Throughout my last two years of being a rape survivor, I have been asked a few outrageous things along the way. Sadly, I feel as though some members of our society lack the basic understanding as to how to speak to rape and sexual assault survivors, and that is a skill we need to start teaching. And recently, with all the Kavanaugh proceedings, rape is discussed and mentioned more and more with a growing frequency. So, here is my two cents on an EXTREMELY important topic, and hopefully, you can carry this information with you so that if someone you love is unfortunately ever a victim, you will know exactly what NOT to say.
1. "Why didn't you press charges?"
After something this traumatic happens, it is a lot easier to keep moving forward than trying to delve into the past. When this happened to me, I was in the midst of applying to 13 universities and I felt it was a far better use of my time to focus on the one thing I could control: my future. I didn't want to spend the rest of my senior year dealing with law enforcement, telling my story over and over again, and being judged by probably more than a few old white men.
2. "You agreed to meet this person, so wouldn't you say you are somewhat to blame?"
This is especially applicable for date rape survivors like myself. Yes, I agreed to go on a date with this man, but obviously I did not expect the night to end the way it did. According to RAINN, three out of four rapes are committed by someone known to the victim, not a random stranger in an alleyway. So we should bear no blame in the fact that this person, that we thought was trustworthy, did this to us. It is their fault and no one else's.
3. "Are you sure what happened was actually rape? Or did things just go too far?"
There is a huge fucking difference between rape and things "going too far," and it is truly baffling to me that some people have the gall to ask this question. When someone is forcing you down or holding you as you are trying to move, that is rape. When someone is continuing to do what they please despite you screaming "no" more times than you can count, that is rape. When you feel, in that moment, that your body no longer belongs to you, that is rape. Survivors know what rape is better than anyone, so stop making us feel like we don't.
4. "Why didn't you tell someone right away?"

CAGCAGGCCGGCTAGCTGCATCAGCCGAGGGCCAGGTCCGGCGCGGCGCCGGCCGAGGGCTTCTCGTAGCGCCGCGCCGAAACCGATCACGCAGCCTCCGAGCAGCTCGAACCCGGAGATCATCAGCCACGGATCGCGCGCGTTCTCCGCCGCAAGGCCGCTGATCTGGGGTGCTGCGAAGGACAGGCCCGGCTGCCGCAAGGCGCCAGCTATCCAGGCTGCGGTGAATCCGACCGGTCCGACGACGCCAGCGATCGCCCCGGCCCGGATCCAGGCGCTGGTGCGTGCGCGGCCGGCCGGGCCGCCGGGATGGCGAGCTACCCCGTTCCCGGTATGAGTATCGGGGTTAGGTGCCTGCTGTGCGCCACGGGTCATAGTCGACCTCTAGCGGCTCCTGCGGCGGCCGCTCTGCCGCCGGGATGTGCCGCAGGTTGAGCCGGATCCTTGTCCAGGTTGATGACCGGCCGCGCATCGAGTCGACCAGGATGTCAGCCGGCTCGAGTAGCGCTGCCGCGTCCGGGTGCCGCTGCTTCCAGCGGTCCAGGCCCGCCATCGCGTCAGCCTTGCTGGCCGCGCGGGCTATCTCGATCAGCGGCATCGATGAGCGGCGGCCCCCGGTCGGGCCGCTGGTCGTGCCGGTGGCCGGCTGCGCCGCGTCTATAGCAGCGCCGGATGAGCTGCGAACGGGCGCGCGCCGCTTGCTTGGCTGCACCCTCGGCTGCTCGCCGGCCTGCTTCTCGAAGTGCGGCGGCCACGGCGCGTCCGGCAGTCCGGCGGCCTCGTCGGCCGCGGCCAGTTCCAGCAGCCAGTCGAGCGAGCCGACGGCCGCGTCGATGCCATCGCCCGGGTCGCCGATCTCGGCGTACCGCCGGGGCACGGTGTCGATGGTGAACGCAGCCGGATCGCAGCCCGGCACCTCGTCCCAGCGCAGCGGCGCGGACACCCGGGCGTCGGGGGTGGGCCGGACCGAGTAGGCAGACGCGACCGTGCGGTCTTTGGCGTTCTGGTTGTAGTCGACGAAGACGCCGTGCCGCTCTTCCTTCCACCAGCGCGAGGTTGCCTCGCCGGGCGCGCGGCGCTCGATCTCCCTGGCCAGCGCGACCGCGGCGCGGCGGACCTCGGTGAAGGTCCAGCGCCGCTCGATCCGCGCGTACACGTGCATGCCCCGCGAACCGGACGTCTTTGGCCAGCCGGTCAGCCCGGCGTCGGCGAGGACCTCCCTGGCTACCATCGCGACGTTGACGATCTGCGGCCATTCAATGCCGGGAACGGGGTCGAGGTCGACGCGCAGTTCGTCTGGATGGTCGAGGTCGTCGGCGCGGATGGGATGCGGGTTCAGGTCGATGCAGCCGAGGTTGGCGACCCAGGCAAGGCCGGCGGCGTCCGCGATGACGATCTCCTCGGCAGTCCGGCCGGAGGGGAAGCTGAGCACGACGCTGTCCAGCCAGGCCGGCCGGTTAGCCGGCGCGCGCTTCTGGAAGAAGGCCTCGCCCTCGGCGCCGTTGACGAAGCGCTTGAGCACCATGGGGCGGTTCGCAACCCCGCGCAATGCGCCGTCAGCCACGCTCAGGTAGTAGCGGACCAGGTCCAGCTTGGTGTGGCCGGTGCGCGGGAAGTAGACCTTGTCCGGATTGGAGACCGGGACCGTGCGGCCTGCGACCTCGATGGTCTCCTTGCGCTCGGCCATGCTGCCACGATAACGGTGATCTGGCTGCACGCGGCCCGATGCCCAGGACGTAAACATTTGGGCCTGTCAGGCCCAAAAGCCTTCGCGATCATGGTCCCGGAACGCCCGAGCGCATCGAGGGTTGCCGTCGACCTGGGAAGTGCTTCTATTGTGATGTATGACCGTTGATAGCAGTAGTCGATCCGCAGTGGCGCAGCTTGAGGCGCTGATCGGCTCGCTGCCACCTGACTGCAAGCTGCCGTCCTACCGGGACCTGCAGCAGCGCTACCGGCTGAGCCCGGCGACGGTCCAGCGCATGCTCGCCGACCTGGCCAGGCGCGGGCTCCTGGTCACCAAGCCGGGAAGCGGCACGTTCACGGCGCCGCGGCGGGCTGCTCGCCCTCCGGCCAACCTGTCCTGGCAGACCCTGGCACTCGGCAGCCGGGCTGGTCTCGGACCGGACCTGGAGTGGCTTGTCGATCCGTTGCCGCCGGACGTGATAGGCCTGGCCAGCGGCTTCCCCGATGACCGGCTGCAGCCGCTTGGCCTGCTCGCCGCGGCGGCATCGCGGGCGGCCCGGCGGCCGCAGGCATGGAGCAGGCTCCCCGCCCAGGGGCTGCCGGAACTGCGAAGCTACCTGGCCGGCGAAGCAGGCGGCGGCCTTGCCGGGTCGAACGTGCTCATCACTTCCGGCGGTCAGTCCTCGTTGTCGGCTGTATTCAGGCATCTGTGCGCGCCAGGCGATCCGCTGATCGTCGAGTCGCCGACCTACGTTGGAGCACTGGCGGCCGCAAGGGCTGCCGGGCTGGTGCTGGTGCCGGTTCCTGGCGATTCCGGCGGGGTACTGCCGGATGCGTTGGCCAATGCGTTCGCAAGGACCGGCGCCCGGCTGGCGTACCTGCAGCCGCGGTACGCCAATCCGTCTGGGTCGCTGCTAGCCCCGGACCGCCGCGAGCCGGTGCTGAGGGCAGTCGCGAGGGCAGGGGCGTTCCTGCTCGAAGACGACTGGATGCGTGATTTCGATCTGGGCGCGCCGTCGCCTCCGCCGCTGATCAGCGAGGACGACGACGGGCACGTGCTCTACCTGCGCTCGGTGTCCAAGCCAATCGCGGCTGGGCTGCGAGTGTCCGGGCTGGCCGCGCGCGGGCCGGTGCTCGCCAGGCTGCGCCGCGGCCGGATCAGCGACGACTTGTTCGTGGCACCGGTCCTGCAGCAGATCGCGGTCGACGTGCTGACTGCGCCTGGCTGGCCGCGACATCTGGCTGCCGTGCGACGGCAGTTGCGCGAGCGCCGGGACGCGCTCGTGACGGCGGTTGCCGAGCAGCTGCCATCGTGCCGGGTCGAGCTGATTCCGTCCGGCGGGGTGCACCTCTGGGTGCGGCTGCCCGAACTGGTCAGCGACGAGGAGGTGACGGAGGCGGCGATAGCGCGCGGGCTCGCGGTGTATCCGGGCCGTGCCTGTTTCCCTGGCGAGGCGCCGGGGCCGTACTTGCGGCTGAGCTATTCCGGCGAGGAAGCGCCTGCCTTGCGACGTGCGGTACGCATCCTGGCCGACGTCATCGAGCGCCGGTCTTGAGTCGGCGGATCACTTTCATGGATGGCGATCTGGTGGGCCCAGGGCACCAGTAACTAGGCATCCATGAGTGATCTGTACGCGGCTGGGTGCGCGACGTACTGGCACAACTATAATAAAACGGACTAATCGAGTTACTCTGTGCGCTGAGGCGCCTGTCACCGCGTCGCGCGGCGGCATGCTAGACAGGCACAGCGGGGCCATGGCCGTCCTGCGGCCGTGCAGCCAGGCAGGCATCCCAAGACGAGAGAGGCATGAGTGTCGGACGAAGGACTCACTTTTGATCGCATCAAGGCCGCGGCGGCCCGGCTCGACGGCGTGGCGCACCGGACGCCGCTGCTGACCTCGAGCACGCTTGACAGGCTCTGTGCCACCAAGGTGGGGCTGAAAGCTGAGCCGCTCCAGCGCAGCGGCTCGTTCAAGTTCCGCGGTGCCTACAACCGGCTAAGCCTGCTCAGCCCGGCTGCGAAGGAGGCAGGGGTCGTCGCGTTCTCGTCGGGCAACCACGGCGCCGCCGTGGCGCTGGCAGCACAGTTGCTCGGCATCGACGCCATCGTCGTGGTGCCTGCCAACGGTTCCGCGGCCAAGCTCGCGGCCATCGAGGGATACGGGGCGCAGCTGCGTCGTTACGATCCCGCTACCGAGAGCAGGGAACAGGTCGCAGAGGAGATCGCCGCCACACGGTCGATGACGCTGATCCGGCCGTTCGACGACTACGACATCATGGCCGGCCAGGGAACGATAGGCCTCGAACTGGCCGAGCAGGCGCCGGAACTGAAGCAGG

When something this traumatic happens, our minds will do literally whatever it can to protect us from knowing it. In this situation, your mind blocks you from remembering details and it is almost like you "blacked out" in that moment. It took my Mom listening to me, as I recounted as much as I could remember, for about a minute for her to tell me that it was rape, because I didn't even realize it. And after that, it took months of therapy to remember important details. And to be perfectly honest, even if I could remember what happened right away, I would have felt so ashamed that I probably would have buried it deep down where no one could ever find it.
5. "Did you agree to do some stuff with him?"
In terms of things not mattering, I think this rings in at number 1. I don't care if you were just kissing or if you were already having sex, you changed your mind and they didn't respect that. Period. End of story.
6. "Have you thought about the other girls he could have also raped?"
Fuck you. Clearly I have thought about that. I think about that almost every day of my life and I question whether or not I made the right decision in not reporting it. It terrifies me to think that I maybe could have prevented this from happening to someone else and that I didn't take any action towards ensuring that it didn't. I made my decision about not reporting it and I stand by it. Additionally, I pray every night that there is not some girl crying herself to sleep because this asshole did it again.
7. "What were you wearing?"
This one is pretty simple. If it didn't matter what I was wearing then, and he still did it anyway, then why the hell should it matter now? I don't care if you were wearing nipple tassels and a g-string, it never matters. Perpetrators don't care if you are dressed in sweatpants, they have an objective and nothing will stop them from achieving it.
8. "Why didn't you fight back?"
Well, first of all, I did. I squirmed and I screamed with all my might, but it wasn't enough. Second of all, in that moment, when a victim realizes what is about to happen, we shut down and we decide that it is not even worth fighting anymore; the damage is already done.
9. "Was it really that bad? I mean, some people have it a lot worse."
Sadly, this is also another thing that someone said to me. Kind of relating to one of my points above, rape is rape. There are no such things as "degrees of rape." Don't try to compare what I went through to what another person went through because everybody's experience is different and they are all equally horrible.
10. "Do you hate men now?"
Someone literally asked me this about two weeks ago and it took all my might not to let my jaw drop. In this situation, the part does not at all represent the whole. This one horrible person, who happens to be a man, does not represent all men. I grew up with two wonderful older brothers, they would never do this. I grew up with an incredible Dad, he would never do this. I have an amazing boyfriend, he would never do this. Men don't commit rape. RAPISTS COMMIT RAPE.